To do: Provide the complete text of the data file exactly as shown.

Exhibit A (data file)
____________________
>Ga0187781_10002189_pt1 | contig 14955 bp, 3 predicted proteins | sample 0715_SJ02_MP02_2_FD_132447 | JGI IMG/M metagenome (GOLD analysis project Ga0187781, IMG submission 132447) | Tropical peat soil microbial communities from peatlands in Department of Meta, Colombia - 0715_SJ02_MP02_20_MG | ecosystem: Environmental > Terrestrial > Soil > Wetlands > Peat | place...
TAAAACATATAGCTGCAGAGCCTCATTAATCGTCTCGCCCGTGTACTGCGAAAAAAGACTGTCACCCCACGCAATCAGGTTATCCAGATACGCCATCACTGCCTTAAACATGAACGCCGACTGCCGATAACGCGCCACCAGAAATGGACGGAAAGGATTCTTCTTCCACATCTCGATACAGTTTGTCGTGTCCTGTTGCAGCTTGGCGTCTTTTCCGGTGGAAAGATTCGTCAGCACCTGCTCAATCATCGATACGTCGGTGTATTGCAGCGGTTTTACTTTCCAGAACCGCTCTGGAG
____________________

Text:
>Ga0187781_10002189_pt1 | contig 14955 bp, 3 predicted proteins | sample 0715_SJ02_MP02_2_FD_132447 | JGI IMG/M metagenome (GOLD analysis project Ga0187781, IMG submission 132447) | Tropical peat soil microbial communities from peatlands in Department of Meta, Colombia - 0715_SJ02_MP02_20_MG | ecosystem: Environmental > Terrestrial > Soil > Wetlands > Peat | place...
TAAAACATATAGCTGCAGAGCCTCATTAATCGTCTCGCCCGTGTACTGCGAAAAAAGACTGTCACCCCACGCAATCAGGTTATCCAGATACGCCATCACTGCCTTAAACATGAACGCCGACTGCCGATAACGCGCCACCAGAAATGGACGGAAAGGATTCTTCTTCCACATCTCGATACAGTTTGTCGTGTCCTGTTGCAGCTTGGCGTCTTTTCCGGTGGAAAGATTCGTCAGCACCTGCTCAATCATCGATACGTCGGTGTATTGCAGCGGTTTTACTTTCCAGAACCGCTCTGGAG